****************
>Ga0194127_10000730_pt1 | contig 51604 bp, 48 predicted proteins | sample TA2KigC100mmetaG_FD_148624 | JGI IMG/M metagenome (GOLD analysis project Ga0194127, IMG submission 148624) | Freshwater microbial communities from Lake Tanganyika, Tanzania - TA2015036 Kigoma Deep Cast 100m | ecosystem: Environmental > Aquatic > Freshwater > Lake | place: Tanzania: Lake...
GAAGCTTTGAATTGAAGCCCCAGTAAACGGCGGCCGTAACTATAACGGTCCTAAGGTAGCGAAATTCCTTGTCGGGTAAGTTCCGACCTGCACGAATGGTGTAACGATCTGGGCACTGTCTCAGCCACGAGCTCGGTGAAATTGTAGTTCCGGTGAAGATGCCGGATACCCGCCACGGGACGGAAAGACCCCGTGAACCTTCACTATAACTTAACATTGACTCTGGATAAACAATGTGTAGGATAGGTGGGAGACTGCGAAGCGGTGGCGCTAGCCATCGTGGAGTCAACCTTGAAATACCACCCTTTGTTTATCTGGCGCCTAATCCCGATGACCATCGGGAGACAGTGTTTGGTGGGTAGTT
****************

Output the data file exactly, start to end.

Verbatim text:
>Ga0194127_10000730_pt1 | contig 51604 bp, 48 predicted proteins | sample TA2KigC100mmetaG_FD_148624 | JGI IMG/M metagenome (GOLD analysis project Ga0194127, IMG submission 148624) | Freshwater microbial communities from Lake Tanganyika, Tanzania - TA2015036 Kigoma Deep Cast 100m | ecosystem: Environmental > Aquatic > Freshwater > Lake | place: Tanzania: Lake...
GAAGCTTTGAATTGAAGCCCCAGTAAACGGCGGCCGTAACTATAACGGTCCTAAGGTAGCGAAATTCCTTGTCGGGTAAGTTCCGACCTGCACGAATGGTGTAACGATCTGGGCACTGTCTCAGCCACGAGCTCGGTGAAATTGTAGTTCCGGTGAAGATGCCGGATACCCGCCACGGGACGGAAAGACCCCGTGAACCTTCACTATAACTTAACATTGACTCTGGATAAACAATGTGTAGGATAGGTGGGAGACTGCGAAGCGGTGGCGCTAGCCATCGTGGAGTCAACCTTGAAATACCACCCTTTGTTTATCTGGCGCCTAATCCCGATGACCATCGGGAGACAGTGTTTGGTGGGTAGTT